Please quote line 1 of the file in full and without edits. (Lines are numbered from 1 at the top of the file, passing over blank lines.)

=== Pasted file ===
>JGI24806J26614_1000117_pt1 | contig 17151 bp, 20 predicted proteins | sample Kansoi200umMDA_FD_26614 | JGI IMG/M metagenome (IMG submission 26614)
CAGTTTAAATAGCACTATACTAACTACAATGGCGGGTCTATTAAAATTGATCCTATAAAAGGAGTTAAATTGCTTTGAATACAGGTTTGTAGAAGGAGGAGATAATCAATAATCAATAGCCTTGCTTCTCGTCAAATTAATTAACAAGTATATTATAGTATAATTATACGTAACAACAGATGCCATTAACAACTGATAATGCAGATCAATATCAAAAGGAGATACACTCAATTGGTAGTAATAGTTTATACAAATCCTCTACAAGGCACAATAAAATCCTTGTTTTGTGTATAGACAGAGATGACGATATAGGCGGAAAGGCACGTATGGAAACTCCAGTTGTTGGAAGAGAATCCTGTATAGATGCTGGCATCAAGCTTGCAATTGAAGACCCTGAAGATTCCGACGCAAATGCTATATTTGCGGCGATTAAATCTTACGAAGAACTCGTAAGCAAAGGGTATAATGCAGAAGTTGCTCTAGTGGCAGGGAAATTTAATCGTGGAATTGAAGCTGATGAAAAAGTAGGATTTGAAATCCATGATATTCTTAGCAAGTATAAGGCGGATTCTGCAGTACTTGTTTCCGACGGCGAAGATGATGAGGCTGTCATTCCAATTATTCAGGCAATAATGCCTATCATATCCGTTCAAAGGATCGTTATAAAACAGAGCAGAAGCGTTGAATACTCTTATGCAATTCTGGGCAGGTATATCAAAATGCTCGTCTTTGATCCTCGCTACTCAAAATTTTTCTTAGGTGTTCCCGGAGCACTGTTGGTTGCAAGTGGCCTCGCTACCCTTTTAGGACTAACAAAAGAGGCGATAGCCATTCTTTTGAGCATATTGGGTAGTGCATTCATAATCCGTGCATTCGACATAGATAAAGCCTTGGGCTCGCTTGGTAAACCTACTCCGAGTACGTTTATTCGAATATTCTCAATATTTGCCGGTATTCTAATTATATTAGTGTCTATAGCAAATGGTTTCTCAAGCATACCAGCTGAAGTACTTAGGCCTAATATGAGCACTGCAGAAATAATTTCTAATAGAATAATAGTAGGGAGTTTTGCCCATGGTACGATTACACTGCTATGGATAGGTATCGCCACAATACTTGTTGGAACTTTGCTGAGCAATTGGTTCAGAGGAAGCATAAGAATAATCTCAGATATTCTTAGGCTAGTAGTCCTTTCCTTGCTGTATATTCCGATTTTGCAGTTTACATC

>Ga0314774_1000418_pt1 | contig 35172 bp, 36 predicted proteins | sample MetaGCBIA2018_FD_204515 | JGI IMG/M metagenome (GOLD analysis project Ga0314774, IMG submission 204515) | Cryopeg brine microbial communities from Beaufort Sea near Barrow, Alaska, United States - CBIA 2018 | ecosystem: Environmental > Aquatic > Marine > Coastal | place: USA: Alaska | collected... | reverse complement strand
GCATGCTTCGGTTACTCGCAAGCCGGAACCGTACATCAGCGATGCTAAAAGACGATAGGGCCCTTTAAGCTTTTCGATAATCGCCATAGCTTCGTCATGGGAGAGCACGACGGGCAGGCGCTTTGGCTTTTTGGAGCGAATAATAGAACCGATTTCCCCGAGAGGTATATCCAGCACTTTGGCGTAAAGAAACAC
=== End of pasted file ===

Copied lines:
>JGI24806J26614_1000117_pt1 | contig 17151 bp, 20 predicted proteins | sample Kansoi200umMDA_FD_26614 | JGI IMG/M metagenome (IMG submission 26614)